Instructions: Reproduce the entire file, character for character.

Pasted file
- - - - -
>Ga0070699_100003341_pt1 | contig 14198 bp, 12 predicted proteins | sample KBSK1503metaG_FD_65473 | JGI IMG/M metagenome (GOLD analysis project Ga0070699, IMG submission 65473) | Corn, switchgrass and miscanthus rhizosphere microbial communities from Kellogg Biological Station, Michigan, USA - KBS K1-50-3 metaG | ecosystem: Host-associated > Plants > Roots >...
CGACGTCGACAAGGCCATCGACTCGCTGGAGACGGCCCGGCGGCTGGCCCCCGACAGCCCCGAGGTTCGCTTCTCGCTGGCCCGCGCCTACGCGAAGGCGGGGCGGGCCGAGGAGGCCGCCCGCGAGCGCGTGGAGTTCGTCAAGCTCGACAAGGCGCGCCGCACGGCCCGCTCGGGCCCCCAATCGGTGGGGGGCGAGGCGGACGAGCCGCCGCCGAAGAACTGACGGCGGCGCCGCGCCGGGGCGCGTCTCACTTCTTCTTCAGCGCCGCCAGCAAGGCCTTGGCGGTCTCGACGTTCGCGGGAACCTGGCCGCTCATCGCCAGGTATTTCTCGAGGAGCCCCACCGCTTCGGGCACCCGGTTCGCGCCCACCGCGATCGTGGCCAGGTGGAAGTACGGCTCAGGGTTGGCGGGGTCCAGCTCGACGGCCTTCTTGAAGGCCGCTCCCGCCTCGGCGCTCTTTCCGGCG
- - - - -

>Ga0070699_100003341_pt1 | contig 14198 bp, 12 predicted proteins | sample KBSK1503metaG_FD_65473 | JGI IMG/M metagenome (GOLD analysis project Ga0070699, IMG submission 65473) | Corn, switchgrass and miscanthus rhizosphere microbial communities from Kellogg Biological Station, Michigan, USA - KBS K1-50-3 metaG | ecosystem: Host-associated > Plants > Roots >...
CGACGTCGACAAGGCCATCGACTCGCTGGAGACGGCCCGGCGGCTGGCCCCCGACAGCCCCGAGGTTCGCTTCTCGCTGGCCCGCGCCTACGCGAAGGCGGGGCGGGCCGAGGAGGCCGCCCGCGAGCGCGTGGAGTTCGTCAAGCTCGACAAGGCGCGCCGCACGGCCCGCTCGGGCCCCCAATCGGTGGGGGGCGAGGCGGACGAGCCGCCGCCGAAGAACTGACGGCGGCGCCGCGCCGGGGCGCGTCTCACTTCTTCTTCAGCGCCGCCAGCAAGGCCTTGGCGGTCTCGACGTTCGCGGGAACCTGGCCGCTCATCGCCAGGTATTTCTCGAGGAGCCCCACCGCTTCGGGCACCCGGTTCGCGCCCACCGCGATCGTGGCCAGGTGGAAGTACGGCTCAGGGTTGGCGGGGTCCAGCTCGACGGCCTTCTTGAAGGCCGCTCCCGCCTCGGCGCTCTTTCCGGCG